Is A House Owned Before Marriage Marital Property
Is A House Bought Before Marriage Marital Property In Texas
One of the common issues that arise in a divorce in Texas is the characterization of property. Most people know that Texas is a community property state. When a person marries, oftentimes they have acquired an asset or assets before the date of marriage. These assets that they owned before marriage are called separate property.
Understanding Separate Property and Community Property.
My Husband Had A House Before We Got Married
Separate property is property that was acquired or created apart from the marriage and is owned individually by each spouse. Separate property includes:
- property owned by the spouse before marriage;
- property acquired by the spouse during the marriage as a gift or inheritance;
- recovery for personal injuries sustained by a spouse during marriage, except for any recovery for loss of earnings during a marriage;
- property that can be traced to a separate property asset;
- property determined to be separate property by a premarital or post marital property agreement.
Since Texas is a community property state, the property couples acquire during their marriage is presumed to be community property. During a divorce, the community property acquired during the marriage is divided between the two parties in a fair and equitable manner; however, separate property is not divided.
There are some important Rules regarding community property and separate property:
Rule #1. It is presumed that all property owned at the end of a marriage is community property. A spouse who is claiming an asset as his/her separate property has the burden of showing that by clear and convincing evidence.
Rule #2. If a spouse is claiming that an asset is separate or mixed character, that spouse has the burden of showing the source of funds used to purchase that asset were from a separate property source. This could be from monies that they had before they were married, an inheritance, or a gift.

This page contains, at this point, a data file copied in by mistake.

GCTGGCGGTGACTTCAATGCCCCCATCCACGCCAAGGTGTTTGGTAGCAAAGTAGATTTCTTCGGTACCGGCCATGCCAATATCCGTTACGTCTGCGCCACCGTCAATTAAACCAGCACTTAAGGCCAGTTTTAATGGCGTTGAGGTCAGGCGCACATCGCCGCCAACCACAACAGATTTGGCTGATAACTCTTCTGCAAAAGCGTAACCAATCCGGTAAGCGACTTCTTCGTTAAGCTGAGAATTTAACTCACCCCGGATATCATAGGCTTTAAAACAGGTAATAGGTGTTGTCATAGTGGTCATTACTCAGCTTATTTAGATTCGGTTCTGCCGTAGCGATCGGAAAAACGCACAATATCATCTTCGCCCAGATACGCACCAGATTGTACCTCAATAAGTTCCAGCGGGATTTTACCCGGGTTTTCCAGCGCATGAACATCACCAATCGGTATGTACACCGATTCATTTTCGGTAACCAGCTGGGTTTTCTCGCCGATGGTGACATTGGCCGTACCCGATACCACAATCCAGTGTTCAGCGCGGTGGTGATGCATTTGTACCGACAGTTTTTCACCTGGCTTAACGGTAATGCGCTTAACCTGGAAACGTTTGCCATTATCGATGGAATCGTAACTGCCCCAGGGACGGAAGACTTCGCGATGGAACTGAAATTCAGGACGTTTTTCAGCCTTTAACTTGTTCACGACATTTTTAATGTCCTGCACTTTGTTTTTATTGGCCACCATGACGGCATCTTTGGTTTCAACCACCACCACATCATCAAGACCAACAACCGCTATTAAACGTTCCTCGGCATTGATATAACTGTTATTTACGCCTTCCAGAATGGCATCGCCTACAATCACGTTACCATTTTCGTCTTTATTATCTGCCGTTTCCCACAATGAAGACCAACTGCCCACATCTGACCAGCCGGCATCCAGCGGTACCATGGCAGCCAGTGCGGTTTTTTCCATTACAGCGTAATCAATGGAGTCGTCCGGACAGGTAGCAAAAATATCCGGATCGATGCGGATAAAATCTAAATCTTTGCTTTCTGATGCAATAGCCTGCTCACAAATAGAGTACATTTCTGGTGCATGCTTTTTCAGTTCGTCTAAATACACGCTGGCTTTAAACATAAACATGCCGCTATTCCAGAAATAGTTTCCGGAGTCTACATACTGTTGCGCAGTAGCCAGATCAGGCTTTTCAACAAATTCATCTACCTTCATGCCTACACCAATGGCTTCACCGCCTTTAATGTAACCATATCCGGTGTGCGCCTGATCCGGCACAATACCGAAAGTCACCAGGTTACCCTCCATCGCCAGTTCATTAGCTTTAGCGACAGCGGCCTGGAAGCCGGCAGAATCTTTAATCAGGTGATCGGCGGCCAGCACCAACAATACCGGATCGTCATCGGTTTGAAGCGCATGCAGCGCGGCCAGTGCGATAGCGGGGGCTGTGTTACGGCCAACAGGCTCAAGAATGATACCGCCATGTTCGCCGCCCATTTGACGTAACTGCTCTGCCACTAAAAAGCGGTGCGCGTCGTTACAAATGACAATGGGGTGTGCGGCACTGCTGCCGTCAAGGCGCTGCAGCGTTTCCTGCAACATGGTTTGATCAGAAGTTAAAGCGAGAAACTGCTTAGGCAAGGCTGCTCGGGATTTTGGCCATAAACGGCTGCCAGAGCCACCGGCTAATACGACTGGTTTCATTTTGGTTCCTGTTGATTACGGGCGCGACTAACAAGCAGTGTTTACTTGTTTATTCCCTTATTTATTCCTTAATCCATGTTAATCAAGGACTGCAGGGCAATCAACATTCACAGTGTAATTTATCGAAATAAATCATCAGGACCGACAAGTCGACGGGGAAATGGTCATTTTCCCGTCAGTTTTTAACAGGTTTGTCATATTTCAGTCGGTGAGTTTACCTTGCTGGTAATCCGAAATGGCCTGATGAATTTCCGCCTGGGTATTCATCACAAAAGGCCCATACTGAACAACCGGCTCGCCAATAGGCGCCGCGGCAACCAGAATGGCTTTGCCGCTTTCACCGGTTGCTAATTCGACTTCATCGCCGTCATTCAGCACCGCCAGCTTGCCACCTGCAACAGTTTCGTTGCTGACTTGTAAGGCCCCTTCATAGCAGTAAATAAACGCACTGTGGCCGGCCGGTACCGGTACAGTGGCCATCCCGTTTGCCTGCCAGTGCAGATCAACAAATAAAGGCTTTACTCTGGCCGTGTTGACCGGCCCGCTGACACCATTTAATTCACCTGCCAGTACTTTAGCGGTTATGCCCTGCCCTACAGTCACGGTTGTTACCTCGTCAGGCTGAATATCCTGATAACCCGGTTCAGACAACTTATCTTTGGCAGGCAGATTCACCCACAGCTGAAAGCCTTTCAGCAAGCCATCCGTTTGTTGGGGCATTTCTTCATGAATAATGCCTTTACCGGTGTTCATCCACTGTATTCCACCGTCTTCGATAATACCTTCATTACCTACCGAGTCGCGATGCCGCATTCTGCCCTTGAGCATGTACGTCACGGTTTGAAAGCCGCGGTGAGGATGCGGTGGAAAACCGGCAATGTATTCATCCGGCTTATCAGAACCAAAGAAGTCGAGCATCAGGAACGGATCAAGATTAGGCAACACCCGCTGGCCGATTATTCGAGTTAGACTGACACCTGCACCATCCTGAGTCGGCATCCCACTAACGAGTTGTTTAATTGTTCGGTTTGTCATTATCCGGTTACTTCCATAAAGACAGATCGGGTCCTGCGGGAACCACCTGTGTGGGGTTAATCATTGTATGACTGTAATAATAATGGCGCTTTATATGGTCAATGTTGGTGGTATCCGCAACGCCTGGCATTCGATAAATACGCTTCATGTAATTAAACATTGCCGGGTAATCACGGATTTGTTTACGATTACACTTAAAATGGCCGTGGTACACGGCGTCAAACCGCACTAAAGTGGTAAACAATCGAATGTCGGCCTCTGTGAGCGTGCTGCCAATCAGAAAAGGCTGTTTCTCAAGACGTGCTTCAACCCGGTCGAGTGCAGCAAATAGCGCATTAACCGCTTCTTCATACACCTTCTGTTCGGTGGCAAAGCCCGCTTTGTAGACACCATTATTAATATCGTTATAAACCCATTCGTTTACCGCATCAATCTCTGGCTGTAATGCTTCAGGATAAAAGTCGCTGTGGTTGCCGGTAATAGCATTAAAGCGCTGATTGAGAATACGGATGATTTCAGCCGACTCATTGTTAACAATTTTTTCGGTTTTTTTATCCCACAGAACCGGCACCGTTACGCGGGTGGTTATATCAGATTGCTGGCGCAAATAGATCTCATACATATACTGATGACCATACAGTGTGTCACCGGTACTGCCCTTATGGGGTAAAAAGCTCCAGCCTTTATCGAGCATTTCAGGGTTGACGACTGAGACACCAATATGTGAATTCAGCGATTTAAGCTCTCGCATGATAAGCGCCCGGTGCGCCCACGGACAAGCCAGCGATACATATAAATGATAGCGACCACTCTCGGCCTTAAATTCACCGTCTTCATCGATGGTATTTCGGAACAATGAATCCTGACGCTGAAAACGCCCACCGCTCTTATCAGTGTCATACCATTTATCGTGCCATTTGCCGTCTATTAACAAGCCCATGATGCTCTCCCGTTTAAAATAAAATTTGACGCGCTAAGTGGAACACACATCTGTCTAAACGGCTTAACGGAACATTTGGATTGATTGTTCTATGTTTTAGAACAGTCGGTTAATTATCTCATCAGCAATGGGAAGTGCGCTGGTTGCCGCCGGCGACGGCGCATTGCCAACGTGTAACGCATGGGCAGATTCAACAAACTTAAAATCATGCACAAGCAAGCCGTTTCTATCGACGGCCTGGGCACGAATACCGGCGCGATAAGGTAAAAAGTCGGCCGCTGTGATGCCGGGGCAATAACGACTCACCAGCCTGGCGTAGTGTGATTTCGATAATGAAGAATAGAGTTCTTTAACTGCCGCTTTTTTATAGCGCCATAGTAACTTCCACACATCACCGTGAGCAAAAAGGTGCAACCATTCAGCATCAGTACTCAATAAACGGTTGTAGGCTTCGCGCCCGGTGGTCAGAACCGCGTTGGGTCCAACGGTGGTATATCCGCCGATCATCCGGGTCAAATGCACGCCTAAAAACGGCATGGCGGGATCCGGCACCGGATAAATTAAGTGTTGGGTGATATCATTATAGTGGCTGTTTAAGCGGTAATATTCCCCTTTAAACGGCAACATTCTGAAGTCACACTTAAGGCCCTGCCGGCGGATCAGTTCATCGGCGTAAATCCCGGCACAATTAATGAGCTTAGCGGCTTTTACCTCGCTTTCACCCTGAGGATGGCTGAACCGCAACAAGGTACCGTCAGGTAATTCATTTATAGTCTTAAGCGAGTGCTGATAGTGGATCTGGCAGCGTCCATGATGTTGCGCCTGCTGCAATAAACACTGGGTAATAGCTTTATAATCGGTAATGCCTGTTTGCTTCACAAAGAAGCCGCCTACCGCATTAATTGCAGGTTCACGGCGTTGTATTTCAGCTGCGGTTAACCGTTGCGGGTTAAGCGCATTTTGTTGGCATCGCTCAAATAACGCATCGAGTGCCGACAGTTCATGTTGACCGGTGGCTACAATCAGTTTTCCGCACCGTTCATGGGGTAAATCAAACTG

It is the burden of the person claiming it as separate property to prove that the asset should be considered separate property by a burden of clear and convincing evidence. Clear and convincing evidence means “the firm belief or conviction as to the truth of the allegation sought to be established.” It is more than the standard of a preponderance of the evidence but less than the standard required in criminal cases of reasonable doubt. This usually means tracing of assets.
Rule #3. Texas operates under the “Inception of Title Doctrine”, meaning that whatever character the property had (separate or community) at the time it was acquired will remain unless something else happens to affect its character. There may be reimbursement claims if community property funds were spent on that property during the marriage.
Rule #4. Proving a separate property claim during a divorce requires excellent record keeping. The challenge for many divorcing couples is that parties do not maintain copies of statements and the necessary information to establish separate property by clear and convincing evidence.
Rule #5. If you do receive a separate property inheritance, establish a separate property account for those funds and talk to a divorce attorney about the best way to handle. You should have your financial advisor establish a “sweep” account for community interest, dividends, and income on your separate property and maintain your records.
It is not uncommon for disputes to arise as to the character or the value of an asset. Tracing is the method to piece together the paper trail when your separate property has changed form, been exchanged, or sold during your marriage. Tracing relies on the concept that property retains its character as separate or community property over time, even if you convert it to another form of asset or another type of asset. For example, if you sell a house that was your separate property, the proceeds from the sale are still considered to be your separate property. If you reinvested the proceeds from the sale of the separate property asset into another house titled in your name, that house would be your separate property, even though the residence was purchased during the marriage.